Jenita said the displaced were allowed to visit their original homesteads for the first time in December last year. “President Maithripala Sirisena promised during a visit that our lands will be returned. We hope he will keep to his promise,” she declared.
Also driven to poverty is 60 year-old Thavagnanam Padma. She lived near the Myliddy fisheries pier and her husband led a labour force of 60 persons. He carried out contract work for fishing vessels. “Our only source of income now is my 30 year-old daughter who works as a labourer. She earns Rs. 400 a day and eight members in our family eke out a measly existence,” she said. This, she said, meant having to be frugal on food with no money for any other activity. She lamented that foreign visitors come, “see our plight and assure that help would arrive. We have waited so long but nothing has happened.”
N. Nagendraseelan, a retired teacher who is Secretary of the Valikamam North Resettlement and Rehabilitation Committee (which covers Myliddy) said “The persons living in this camp face hardships daily. They do not have enough money for food. The Government no longer provides them free rations. Their main livelihood has been the fisheries industry and today they live in camps closer to agricultural areas. The conditions are worse in some of the camps. They sleep in open areas as they do not have space inside.”
Added Mr Nagendraseelan “There are some who have been born in refugee camps and now living as adults. Children do not have a place to move around, leave alone space to play.”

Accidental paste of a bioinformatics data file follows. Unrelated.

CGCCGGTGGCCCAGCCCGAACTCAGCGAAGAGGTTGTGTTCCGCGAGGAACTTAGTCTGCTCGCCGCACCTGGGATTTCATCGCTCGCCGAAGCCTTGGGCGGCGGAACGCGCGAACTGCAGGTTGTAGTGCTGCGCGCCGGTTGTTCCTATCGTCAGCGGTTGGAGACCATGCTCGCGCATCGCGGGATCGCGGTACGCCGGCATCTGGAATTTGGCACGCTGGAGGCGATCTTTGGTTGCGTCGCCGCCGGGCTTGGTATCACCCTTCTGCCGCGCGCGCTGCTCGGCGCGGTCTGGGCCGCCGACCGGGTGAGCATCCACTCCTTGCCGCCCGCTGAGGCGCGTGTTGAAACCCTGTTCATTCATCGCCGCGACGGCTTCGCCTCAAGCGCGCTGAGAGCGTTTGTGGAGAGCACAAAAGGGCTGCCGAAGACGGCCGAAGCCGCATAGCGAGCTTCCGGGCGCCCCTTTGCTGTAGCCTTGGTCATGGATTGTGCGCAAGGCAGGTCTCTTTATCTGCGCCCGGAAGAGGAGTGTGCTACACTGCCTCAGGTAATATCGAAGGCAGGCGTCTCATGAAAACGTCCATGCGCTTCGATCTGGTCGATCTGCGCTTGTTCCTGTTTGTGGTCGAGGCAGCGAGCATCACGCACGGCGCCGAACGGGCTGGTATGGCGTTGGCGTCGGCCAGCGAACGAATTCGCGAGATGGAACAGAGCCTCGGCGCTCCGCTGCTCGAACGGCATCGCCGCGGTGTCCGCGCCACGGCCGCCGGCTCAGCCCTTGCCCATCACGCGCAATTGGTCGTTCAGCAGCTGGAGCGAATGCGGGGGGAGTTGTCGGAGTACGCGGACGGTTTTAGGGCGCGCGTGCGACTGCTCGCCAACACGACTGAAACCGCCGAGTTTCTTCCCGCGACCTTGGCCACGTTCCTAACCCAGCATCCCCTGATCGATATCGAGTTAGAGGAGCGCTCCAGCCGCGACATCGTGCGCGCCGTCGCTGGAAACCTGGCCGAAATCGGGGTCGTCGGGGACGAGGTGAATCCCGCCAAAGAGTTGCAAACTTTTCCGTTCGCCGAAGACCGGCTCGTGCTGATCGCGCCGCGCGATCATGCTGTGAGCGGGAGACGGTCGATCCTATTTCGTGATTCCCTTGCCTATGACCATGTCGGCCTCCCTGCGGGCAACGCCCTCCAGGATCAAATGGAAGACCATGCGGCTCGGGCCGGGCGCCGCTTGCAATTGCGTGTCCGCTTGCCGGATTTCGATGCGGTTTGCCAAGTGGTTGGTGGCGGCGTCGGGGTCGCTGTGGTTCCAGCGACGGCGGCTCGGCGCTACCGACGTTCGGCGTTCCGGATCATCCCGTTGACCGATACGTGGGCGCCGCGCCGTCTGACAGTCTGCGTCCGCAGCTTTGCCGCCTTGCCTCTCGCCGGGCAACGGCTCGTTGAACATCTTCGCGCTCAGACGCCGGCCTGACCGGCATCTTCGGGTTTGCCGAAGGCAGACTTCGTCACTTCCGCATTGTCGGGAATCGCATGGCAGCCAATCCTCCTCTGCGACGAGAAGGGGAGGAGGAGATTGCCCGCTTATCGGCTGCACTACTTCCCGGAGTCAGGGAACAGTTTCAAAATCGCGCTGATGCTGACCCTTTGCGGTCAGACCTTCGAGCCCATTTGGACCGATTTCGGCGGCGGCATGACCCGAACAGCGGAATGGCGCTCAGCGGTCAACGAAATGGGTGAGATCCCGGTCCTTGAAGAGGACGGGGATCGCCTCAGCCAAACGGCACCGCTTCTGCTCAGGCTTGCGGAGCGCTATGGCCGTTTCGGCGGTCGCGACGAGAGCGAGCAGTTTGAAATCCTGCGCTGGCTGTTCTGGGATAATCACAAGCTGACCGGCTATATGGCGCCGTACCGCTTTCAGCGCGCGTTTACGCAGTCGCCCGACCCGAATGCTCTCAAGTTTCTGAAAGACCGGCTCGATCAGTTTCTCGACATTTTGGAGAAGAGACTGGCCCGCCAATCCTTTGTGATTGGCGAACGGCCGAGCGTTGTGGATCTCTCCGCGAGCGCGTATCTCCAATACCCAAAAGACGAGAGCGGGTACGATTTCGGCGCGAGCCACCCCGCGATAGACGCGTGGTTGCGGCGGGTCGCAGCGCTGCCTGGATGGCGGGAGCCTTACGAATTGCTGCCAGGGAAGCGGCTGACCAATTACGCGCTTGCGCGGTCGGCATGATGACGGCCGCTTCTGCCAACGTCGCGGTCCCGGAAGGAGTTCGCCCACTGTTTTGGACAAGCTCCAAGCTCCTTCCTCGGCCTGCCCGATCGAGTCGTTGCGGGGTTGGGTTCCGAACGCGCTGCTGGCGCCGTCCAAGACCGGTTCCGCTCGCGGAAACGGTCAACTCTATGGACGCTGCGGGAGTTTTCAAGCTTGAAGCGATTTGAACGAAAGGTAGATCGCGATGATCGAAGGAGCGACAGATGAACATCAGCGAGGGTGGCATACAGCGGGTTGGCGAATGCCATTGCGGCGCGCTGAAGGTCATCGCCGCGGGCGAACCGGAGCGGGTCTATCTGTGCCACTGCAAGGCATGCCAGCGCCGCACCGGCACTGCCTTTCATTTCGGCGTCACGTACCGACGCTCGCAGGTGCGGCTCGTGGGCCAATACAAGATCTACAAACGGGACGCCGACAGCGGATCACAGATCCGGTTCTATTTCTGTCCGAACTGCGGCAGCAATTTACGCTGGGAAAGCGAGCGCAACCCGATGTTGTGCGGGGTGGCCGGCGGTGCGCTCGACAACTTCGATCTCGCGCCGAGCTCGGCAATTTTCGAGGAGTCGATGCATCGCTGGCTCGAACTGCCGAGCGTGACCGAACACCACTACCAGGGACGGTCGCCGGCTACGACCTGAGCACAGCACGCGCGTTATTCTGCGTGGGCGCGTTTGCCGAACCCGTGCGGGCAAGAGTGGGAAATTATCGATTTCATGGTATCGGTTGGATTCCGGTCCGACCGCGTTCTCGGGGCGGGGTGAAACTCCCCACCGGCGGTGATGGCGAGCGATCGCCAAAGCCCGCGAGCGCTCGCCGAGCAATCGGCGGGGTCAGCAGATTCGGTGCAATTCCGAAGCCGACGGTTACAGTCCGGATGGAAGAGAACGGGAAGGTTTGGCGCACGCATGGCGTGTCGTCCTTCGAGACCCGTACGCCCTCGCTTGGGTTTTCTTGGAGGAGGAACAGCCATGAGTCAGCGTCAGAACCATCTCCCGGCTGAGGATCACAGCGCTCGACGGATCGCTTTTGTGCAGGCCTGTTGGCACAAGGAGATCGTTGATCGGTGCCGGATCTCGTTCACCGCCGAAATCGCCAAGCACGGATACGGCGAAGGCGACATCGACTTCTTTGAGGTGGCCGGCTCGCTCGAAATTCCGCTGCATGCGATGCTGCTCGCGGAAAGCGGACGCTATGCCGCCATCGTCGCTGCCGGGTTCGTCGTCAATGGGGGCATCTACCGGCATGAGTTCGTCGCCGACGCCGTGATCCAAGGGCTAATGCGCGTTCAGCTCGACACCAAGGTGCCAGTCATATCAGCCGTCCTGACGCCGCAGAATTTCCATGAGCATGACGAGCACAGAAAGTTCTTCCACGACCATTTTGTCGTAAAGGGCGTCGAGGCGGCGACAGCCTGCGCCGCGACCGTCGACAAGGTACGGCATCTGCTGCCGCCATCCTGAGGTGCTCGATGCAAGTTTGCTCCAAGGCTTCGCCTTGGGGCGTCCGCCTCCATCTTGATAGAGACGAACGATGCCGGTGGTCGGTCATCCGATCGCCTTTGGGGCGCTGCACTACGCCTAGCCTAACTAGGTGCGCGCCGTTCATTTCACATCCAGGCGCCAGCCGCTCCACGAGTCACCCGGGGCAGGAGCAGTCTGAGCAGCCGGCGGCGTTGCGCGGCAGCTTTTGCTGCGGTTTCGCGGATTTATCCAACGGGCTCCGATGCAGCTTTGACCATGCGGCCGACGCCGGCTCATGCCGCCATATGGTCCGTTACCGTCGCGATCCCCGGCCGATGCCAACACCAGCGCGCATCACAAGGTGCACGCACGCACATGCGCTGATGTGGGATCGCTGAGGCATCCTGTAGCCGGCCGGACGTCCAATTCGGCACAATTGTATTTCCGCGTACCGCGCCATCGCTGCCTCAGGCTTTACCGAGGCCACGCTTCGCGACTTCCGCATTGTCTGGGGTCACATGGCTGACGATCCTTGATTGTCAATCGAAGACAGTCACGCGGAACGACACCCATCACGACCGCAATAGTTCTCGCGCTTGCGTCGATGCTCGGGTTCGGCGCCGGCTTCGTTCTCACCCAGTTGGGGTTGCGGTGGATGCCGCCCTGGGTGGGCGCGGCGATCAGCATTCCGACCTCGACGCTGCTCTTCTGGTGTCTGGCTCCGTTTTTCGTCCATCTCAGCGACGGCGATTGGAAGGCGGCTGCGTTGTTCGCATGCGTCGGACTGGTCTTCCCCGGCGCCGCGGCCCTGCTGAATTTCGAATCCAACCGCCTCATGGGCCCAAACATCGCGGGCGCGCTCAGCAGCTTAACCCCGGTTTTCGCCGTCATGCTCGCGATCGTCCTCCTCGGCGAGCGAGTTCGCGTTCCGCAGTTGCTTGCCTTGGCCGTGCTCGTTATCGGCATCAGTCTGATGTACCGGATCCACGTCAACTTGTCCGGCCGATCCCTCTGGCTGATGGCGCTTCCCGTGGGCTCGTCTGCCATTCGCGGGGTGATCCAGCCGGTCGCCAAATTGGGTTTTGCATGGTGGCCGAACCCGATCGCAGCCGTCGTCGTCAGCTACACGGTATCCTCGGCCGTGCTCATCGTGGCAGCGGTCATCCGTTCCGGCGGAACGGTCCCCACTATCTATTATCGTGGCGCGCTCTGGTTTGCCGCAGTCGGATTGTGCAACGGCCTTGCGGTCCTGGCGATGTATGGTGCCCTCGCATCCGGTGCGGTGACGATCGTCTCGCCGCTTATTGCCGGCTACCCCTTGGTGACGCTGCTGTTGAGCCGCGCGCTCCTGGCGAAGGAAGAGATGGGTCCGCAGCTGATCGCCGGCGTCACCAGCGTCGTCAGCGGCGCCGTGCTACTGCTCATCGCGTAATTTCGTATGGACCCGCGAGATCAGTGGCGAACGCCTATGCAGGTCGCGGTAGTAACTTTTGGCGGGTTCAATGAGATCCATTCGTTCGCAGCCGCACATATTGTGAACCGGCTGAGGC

Outside the refugee camps, it is a different story. Agriculture is booming. “It is a good time for vegetable cultivators,” said Sivakanthan Sinniah, a vegetable dealer in Tirunelveli. He said whilst some of the produce is sold in the peninsula, the balance is transported to the wholesale market in Dambulla. He said the harvest of spring onions in particular has been “very good.” Most farmers, he added, were going for this crop which takes only three and a half months to grow. The onions fetched anything between Rs. 40 to Rs. 60 a kilo as against Rs 100 in Colombo.”There is also a great demand for bananas,” says farmer M. Paramalingam in Tirunelveli. He said traders from other parts of the country were now coming in lorries to purchase them. He added that they have a variety of bananas to offer them.
The agricultural boom here has a flip side. Most of the produce still do not reach Colombo, a move which could lower prices and provide consumers with better quality. The railway is yet to gear itself to introducing more goods trains to move stocks. “Over 1,200 passengers pass through the Jaffna Railway Station a day. Four trains each from Kankesanthurai to the South and vice versa operate through this station,” Station Master Pradeepan said. Trains have become the most popular mode of transport for travellers from the south.
For a fast developing Jaffna, the sore point still remains the refugee camps and the untold hardships their inmates undergo. They need the Government’s priority attention. Then the visits of diplomats will no longer be to see the horrible conditions in the camps but how much this peninsula has progressed.